French car company Renault just shared results for the first half of 2017, and things are looking good. Very good. In that period, the company sold 1.88 million vehicles, representing an increase of 10.4 percent over the first half of the previous year, Reuters reports. That increase, according to to the news site, is approximately four times that of the global auto market. Clearly, Renault is doing something right.
Among the things it’s doing right, Reuters says, are “comprehensive” vehicle overhauls and expansions into strategic markets. The benefits from these moves can be seen in nearly all of the company’s brands.
Dacia, the company’s Romanian budget-brand, for example, saw a 9.3 percent sales increase in Europe thanks to its revamped Sandero (one of the least expensive new cars in Europe) and the new Captur small SUV. Even the company’s Lada brand saw a huge sales jump in Russia (14 percent, compared to 6.9 percent overall grown in the Russian market for the first half of the year) thanks to new models in the lineup.
As far as movement in key markets, Renault’s recent push into Iran has now yielded double as many sales in the market as the same time last year, now reaching 68,365. and sales in the Asia-Pacific region were also impressive, at 100,452 (thanks in part to demand for the new Renault Koleos SUV), Reuters reports. On top of that, the news site says overall demand in Russia and Brazil is supposed to go up by over 5 percent for the year.
All of this sounds great, and hopefully it means the world will get more from the company’s Alpine brand. The expensive new A110 looks great, but how about a cheaper revamped version of the GTA for the U.S. market? Please?
4th Gear: We Still Have Too Many Cars In The U.S.
In December of last year, we wrote that America has a glut of unsold new cars, and seven months later, that’s still true. U.S. car stocks are almost at record highs, Automotive News reports. This high tally of unsold cars is especially true for General Motors, as the news site says the company’s inventory has gone up by 39 percent since July of last year, with nearly a million unsold light duty vehicles as of July 1 (the total U.S. inventory is at just under 4.2 million).
Total U.S. inventory has grown by over 350,000 cars as compared with last year, and of that, Automotive News says, over 270,000 cars belong to GM. It’s worth noting that GM has said it is increasing its stock of cars in anticipation of plant shutdowns, though Automotive News points out that the company “expected stocks to begin falling and be down to about a 90-day supply by July 1" and continues to maintain that a 70 day supply is on track by the end of the year.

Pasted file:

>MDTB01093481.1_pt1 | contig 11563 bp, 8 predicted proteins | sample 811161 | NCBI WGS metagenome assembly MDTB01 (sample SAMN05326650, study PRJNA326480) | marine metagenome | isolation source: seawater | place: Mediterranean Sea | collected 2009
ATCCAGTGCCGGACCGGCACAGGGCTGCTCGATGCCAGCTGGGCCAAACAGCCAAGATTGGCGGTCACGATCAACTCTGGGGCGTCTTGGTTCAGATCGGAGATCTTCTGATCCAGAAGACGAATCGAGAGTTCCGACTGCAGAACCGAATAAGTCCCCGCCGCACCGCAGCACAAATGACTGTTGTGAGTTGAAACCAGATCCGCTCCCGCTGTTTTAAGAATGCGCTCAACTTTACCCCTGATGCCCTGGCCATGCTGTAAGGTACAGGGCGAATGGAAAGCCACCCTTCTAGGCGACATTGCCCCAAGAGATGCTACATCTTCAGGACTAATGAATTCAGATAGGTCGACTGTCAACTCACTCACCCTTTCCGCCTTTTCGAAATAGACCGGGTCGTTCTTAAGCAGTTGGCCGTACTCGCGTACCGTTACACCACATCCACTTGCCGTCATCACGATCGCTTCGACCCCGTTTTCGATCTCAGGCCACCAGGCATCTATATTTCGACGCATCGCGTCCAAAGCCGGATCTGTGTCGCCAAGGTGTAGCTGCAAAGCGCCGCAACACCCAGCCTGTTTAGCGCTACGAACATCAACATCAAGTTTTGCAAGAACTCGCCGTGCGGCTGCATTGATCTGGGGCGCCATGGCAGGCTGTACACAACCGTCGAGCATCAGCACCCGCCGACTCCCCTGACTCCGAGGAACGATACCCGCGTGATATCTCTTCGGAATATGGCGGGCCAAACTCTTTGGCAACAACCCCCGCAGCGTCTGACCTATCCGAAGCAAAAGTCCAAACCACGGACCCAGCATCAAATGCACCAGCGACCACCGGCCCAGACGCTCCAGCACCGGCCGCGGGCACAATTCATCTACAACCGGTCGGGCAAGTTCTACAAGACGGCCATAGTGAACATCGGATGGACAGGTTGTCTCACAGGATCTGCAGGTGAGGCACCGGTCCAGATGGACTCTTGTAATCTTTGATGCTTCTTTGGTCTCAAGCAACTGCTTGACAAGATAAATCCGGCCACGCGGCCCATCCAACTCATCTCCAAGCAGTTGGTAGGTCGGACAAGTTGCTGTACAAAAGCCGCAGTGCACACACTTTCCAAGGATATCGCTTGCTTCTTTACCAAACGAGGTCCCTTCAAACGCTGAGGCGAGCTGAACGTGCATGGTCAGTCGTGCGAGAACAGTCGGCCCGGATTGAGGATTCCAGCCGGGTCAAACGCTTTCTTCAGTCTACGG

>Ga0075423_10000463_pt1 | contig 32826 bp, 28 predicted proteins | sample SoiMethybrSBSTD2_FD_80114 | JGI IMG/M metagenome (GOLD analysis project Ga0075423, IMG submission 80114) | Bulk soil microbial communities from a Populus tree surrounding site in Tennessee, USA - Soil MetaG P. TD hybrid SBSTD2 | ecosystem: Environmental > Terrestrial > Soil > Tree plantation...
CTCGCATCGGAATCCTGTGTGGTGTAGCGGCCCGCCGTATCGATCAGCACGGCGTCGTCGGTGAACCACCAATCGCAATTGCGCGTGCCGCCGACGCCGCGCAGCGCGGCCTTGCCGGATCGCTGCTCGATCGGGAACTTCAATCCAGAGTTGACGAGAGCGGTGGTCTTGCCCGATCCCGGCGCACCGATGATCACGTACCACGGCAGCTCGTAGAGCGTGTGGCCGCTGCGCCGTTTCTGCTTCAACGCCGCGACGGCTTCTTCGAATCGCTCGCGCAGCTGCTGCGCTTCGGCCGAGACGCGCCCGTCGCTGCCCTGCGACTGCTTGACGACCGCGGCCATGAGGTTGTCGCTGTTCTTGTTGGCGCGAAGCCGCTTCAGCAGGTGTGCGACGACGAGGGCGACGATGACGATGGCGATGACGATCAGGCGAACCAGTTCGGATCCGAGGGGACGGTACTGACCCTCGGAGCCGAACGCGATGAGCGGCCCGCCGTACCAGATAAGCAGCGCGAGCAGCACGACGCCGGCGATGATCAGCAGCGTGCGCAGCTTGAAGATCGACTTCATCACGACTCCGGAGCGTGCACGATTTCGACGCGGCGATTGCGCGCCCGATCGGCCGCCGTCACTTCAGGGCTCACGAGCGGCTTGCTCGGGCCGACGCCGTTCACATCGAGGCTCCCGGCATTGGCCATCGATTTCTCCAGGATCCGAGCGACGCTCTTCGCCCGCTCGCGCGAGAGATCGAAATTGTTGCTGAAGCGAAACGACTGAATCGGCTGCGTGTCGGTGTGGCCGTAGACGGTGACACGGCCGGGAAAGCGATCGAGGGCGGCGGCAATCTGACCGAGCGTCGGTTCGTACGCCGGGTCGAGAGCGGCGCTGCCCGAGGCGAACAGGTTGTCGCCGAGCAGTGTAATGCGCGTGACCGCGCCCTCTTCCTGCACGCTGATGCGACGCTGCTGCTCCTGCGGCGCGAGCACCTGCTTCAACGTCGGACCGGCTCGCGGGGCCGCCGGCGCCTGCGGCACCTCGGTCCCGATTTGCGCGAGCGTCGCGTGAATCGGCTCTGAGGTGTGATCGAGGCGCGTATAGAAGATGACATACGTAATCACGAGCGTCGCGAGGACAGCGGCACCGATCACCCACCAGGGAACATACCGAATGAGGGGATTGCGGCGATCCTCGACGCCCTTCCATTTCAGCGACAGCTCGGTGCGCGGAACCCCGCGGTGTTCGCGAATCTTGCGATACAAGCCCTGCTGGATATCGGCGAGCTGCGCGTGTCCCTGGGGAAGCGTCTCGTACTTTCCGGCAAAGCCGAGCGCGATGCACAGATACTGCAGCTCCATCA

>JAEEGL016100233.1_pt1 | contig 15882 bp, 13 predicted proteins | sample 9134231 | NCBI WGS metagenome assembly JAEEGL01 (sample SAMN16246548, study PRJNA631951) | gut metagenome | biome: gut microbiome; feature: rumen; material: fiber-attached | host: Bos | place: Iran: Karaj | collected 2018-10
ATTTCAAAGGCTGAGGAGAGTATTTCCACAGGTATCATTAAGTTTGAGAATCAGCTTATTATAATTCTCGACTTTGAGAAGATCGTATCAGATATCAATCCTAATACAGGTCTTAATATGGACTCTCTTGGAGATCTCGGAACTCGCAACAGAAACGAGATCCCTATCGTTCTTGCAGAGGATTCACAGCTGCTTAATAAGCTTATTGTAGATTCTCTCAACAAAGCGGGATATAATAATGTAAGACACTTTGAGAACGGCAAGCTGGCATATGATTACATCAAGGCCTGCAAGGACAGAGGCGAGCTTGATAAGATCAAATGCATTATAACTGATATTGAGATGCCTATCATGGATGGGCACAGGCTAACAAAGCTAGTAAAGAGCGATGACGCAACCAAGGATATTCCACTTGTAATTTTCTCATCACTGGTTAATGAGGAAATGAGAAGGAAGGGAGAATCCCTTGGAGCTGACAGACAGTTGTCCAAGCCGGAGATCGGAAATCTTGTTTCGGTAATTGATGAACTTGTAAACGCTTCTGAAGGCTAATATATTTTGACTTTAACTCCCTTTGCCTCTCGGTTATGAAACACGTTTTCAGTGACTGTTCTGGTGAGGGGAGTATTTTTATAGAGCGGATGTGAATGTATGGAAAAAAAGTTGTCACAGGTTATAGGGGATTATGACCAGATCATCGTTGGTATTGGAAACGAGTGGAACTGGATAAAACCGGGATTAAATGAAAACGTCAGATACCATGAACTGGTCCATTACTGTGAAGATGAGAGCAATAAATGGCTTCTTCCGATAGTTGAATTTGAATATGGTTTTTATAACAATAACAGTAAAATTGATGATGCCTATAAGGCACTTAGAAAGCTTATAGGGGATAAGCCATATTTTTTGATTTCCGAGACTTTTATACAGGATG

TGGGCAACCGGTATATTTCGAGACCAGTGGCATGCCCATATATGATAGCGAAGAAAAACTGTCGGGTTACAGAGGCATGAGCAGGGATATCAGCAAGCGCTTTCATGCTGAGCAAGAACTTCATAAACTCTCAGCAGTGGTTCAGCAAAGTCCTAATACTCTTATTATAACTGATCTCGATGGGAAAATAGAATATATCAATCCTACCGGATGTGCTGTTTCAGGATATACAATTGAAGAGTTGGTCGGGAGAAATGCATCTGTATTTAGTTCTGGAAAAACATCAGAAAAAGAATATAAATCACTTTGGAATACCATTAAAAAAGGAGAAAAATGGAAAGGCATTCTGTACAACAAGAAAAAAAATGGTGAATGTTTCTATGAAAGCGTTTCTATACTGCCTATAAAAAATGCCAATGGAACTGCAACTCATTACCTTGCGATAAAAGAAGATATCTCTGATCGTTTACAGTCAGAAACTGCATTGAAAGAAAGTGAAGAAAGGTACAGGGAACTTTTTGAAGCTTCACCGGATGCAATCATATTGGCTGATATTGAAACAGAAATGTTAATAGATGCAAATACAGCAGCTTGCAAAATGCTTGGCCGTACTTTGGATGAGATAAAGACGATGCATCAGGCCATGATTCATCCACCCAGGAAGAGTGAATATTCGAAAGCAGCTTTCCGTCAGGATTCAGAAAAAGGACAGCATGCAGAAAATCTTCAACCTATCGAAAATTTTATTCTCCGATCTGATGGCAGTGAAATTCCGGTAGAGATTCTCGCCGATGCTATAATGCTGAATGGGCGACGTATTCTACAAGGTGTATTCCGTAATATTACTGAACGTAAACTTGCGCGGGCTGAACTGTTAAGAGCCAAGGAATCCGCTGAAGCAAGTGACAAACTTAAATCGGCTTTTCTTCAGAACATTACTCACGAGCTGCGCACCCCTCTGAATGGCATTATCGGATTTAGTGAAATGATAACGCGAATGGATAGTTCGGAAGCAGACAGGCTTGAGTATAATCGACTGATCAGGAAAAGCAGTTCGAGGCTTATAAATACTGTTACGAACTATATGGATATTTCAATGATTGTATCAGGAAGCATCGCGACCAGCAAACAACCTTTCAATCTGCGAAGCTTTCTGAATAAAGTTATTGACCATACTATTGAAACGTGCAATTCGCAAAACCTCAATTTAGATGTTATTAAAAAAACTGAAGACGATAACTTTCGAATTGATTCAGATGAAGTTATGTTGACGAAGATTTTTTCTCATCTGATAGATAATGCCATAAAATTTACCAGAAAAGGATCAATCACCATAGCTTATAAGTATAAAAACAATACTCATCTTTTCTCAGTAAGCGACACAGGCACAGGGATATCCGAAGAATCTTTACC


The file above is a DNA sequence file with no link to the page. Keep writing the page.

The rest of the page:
As of July 1, automakers had a 74 day supply of cars, the highest ever for that date, and above July’s historical average of 60 days, Automotive News says.
With heavy incentives and high inventories, now could be a solid time to buy a new car.
5th Gear: Ford’s Michigan Assembly Plant Is The U.S. Auto Industry In A Nutshell
Automotive News has a great story about Ford’s Michigan Assembly plant, a facility whose assembly line has cranked out everything from station wagons to hybrids to pickup trucks. The plant, Automotive News writes, acts as a “case study in how automakers adapt to changing market demands,” a statement backed up by Ford’s decision to replace the plant’s current products—the Ford Focus and C-Max—with the upcoming Ford Ranger and Bronco set for 2018, a move following the market’s push away from small cars and towards larger trucks.
Go ahead and hop over to Automotive News to read all about how the plant started in the ’50s as the Michigan Station Wagon Plant (satiating American families’ desires for the huge boat-like family haulers), then built F-100 pickups and Ford Bronco SUVs in the 1960s, then took advantage of America’s obsession with SUVs in the 1990s by building Lincoln Navigators and Ford Expedition, and finally changed to Ford Focuses and C-Maxes after getting hit by the crazy gas prices in the 2000s.
Starting at the end of the decade, the Focus will be built in China, and who knows what will happen to the C-Max. As for Michigan Assembly plant, it will start cranking out what Americans yearn for, just has it has all these years.
The Camry and Accord are two of the best-selling cars of all time, but mid-size sedan sales are in a tailspin. Could our desire for beefy CUVs spell the end of Accord/Camry dominance on American roads?